(actually these were painted, dirty and discarded things, but we’ll get to that in a moment)
Ah focus. Some people have it, I don’t. I’m easily distracted by possibilities, by day dreaming and by imagining the worst of the worst case scenarios. Yet, once in a while, I will spring into action at a moment’s notice, after realizing that life cannot continue on in this manner. After having one of those “I cannot stand this room one more minute” moments, I decided to get serious about our dining room. I had already attempted a Style Cure (HA. HA HA HA HA!) that was interrupted by 6 weeks of 14-hour work days, followed by binge holiday cooking baking (not having an oven for 3 years will do that to you), followed by a very sick kitten (who has since recovered, but not before consuming a healthy amount of our home restoration savings). Anyway, time to get this room done!
With newfound enthusiasm, work resumed. I begun skim coating the walls – after a steep learning curve, I’m getting quite good at it. It’s t time-consuming (what else is new?) because I discovered that many thin coats are much better than one or two thicker ones.
please excuse crappy cell phone photo, which makes the moldings appear bowed. They are not.
So slow we go, that is, until I notice that one of the houses in the back is being renovated. This precipitated a trip around the block and the discovery of a ton of Victorian trim, just tossed in the front yard.
This is a good place to mention that the way I feel about architectural salvage is the way a lot of women feel about shoes: you can never have too much. Like a lot of people who wouldn’t pass up a good shoe sale, I cannot let 120-year old lumber be tossed in a dumpster. It’s against my nature, and it will cause me great intestinal distress to just let it go. After hemming and hawing about whether a pile in the front yard is fair game (I knocked on the door but no one answered), I decided to leave a note asking whether I could come dig through their “trash.” Much to my surprise, the contractor called me back within 30 minutes and said “be my guest.”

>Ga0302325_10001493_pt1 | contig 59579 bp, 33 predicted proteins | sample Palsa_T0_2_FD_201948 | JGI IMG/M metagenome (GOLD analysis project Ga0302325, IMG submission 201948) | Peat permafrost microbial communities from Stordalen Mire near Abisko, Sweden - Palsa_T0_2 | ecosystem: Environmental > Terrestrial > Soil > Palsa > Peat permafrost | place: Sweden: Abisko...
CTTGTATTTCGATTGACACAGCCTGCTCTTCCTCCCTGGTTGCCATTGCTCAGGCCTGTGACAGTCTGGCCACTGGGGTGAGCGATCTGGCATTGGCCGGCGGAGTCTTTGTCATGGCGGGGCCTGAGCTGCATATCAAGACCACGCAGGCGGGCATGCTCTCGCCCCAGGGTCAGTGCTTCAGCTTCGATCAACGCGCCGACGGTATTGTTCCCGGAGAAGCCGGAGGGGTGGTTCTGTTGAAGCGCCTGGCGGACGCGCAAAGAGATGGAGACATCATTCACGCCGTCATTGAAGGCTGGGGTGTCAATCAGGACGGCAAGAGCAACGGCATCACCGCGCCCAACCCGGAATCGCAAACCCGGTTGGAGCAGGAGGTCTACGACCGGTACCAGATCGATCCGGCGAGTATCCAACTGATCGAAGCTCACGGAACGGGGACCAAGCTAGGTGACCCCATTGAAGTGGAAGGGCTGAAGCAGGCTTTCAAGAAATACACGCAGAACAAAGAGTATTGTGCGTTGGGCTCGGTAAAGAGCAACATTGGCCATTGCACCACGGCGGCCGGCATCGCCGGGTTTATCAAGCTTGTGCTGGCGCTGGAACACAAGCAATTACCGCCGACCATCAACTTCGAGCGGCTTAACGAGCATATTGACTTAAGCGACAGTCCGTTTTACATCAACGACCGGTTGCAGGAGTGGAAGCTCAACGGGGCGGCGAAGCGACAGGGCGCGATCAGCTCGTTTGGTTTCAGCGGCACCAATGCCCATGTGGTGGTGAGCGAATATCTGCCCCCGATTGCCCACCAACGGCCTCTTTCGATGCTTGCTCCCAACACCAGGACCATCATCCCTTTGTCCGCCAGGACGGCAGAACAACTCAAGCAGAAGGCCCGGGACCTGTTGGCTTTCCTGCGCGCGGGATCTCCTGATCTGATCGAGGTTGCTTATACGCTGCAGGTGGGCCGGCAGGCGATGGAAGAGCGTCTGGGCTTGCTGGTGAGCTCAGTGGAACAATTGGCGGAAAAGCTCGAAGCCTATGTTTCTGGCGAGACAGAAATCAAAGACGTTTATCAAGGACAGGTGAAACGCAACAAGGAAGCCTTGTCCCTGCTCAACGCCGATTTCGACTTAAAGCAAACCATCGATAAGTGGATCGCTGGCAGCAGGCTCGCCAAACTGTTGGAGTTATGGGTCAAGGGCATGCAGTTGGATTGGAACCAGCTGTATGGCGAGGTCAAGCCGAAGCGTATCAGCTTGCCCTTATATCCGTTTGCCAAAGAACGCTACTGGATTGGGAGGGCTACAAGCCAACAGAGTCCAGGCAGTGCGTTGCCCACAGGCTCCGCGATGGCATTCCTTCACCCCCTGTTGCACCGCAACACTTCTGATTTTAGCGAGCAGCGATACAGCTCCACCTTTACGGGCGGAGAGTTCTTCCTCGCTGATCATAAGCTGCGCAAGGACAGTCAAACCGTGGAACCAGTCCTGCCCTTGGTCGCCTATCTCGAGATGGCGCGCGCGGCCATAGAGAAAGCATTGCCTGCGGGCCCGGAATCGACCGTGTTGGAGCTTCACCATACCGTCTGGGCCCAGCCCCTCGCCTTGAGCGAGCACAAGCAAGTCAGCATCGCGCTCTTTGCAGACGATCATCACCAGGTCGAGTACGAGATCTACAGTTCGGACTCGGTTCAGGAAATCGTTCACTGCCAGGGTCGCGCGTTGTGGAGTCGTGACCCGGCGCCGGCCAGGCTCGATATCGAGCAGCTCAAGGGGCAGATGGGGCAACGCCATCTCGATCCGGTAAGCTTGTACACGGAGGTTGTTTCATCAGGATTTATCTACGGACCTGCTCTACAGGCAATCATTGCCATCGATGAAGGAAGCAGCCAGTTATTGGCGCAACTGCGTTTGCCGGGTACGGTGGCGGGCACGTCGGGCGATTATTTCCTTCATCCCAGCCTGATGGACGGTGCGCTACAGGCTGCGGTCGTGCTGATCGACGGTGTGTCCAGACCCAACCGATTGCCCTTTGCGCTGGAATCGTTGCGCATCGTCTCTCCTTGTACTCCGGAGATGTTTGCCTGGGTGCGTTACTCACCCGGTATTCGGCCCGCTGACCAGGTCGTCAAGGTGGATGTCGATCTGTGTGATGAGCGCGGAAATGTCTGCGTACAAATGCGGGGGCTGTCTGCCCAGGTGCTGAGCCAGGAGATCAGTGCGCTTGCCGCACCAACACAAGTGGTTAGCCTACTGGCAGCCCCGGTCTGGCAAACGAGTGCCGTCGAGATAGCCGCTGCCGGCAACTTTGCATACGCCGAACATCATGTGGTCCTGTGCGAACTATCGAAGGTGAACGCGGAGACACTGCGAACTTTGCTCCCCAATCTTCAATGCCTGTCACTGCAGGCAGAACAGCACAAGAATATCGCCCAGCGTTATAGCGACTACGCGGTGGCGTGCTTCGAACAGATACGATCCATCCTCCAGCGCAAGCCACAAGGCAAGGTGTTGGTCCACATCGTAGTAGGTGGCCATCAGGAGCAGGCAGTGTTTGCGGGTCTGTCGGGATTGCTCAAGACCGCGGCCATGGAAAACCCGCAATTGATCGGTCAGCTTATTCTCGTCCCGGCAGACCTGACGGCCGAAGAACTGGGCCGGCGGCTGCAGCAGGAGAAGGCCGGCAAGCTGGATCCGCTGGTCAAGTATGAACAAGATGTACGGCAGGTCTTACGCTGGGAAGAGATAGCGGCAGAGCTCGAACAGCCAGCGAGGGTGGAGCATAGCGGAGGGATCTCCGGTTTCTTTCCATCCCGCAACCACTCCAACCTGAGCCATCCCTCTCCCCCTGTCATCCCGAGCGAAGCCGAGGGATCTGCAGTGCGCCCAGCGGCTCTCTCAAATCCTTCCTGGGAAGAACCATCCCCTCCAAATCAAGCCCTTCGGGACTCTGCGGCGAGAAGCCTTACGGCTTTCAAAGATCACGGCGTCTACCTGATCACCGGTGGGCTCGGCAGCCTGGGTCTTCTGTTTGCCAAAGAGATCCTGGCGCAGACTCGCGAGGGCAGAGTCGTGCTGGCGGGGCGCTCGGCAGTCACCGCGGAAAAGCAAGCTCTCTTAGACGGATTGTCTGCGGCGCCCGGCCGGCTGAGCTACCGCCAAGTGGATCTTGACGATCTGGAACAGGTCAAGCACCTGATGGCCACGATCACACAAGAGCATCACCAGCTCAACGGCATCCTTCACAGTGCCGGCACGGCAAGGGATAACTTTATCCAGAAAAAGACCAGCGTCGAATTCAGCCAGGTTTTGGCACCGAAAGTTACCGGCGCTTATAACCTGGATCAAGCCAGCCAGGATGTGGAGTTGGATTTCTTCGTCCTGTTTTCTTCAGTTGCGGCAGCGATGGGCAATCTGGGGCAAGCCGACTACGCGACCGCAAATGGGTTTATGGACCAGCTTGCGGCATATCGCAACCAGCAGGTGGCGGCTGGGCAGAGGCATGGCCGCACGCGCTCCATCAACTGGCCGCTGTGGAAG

What started as a quick peek, stretched over a couple of hours of treasure hunting in sub-zero temperatures. The guys showed me inside and to another pile of “garbage,” far more than what I could take in one day. With a gargantuan dumpster looming over me (and my soon to be) salvage, the nice people said I could come back Saturday morning at 8 am and take anything they didn’t want to keep.
Long story short, the car was filled
3 4 times (and counting). The overflow (which included two carved fireplace mantels) was walked around the corner. I’m happy I was able to save so much mill work, yet I’m sad for all the other wonderful things I wasn’t able to save. The house was nearly intact before the gut renovation started. I wish I had stopped by earlier. It’s heartbreaking (to me) when people rip out details from old houses. A Brooklyn brownstone is not meant to look like a loft; I have very strong feelings about plaster and the role of bricks in a brownstone (to be hidden by plaster and never seen). I also realize I’m not Queen of the Universe and these are just my opinions (surely this is an oversight due to be corrected any day now). Until then, if detail must be ripped out, then at least it should not go to the dumpster. It should be saved and re-used by those of us who appreciate it.
Now if you please excuse me, I have another carload of stuff to rescue. One man’s trash is another woman’s treasure…